Even Moms Sometimes Cry Over Spilled Milk

I will admit it. I’ve completely lost it here and there over the years with you. There were those temper tantrums at Stop & Shop in the cereal aisle because I wouldn’t buy the Pop-Tarts you wanted, the ones with frosting and sprinkles. Or that time you said some girl kicked your new soccer ball across the road into the weeds, but then later confessed it was you. Prickles, your little stuffed hedgehog, ended up on the roof of Rosary Hall once because you and Dan were seeing how high you could throw him in the air. There were a few Sundays when you whined one too many times about studying flash cards in the car or whispered too loudly at church during the Gloria Patri. And there was that time you brought home a progress report that said you had five missing assignments and that you were failing Language Arts.

Once, you spilled milk all over the envelope from my new employer, “What I Need to Know About Harvard Pilgrim.” And your Little League pictures with the fake Fenway backdrop were ruined. Do you need a sippy cup? You’re eight but you can’t get your elbows out of the way? You desperately wiped milk blobs off my cell phone and threw paper towels on the puddle—That’s not how you clean it, you need a sponge! You didn’t know how to say sorry and I didn’t know how to stop.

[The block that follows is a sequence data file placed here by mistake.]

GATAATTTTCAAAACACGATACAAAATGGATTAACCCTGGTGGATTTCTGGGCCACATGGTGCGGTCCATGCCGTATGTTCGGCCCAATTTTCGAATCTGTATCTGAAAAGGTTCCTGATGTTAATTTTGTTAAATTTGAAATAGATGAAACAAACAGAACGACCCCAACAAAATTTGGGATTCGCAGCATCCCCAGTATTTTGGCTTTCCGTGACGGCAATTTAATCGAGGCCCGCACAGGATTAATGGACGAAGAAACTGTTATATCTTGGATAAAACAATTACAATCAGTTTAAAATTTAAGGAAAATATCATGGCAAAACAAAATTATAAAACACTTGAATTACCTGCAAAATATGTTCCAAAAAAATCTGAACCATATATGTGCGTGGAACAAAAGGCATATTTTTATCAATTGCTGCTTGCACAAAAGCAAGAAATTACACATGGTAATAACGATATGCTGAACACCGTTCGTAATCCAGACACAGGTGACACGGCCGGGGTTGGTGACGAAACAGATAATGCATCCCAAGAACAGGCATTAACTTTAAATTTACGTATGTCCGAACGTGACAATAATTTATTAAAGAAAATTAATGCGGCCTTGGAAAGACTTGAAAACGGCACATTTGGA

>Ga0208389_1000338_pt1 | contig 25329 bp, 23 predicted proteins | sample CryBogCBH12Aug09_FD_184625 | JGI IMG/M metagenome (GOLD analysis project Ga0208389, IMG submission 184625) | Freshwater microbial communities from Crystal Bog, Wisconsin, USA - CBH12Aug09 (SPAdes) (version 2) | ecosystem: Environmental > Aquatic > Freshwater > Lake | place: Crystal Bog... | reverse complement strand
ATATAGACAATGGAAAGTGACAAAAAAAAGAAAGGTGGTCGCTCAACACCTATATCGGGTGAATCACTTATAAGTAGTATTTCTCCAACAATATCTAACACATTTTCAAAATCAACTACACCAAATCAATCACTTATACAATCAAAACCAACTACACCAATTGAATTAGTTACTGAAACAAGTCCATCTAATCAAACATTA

That night, I remember the artichokes were undercooked and the garlic chicken was too sweet. I pushed you away, wiped the table myself, and cleaned the floor with a Swifter because that was all the mop I could handle. After dinner, we forgave each other. We always did. We probably played Legos on the rug.

You gave me a Mother’s Day card today that didn’t have the usual Garfield or Snoopy on it. It shows a woman dropping her daughter off at college, and the mom is saying as she drives away, “Crap! I forgot to potty train her!” Inside, it reads, “Relax! You’ll cover everything. Probably.” And you signed it “Love, Duncan.”

I’m filling out paperwork for you to attend high school in the fall—and I’m freaking out a little bit. You’re on your way to the grand age of 14 and I realize you’ll be driving in a year and a half. I can feel it’s a new season. It’s spring, the buds are opening on the arms of the trees. It’s time for the sugar ants to come out. When we lived in that little cabin on the Piscataquog, you used to help me by stomping on the creepiest crawlers with your Spiderman sneakers. It was something you took seriously—a privilege—and those were your most powerful shoes. Navy, size 3, with Velcro straps. Those darn little shoes lit up every time you ran across the room.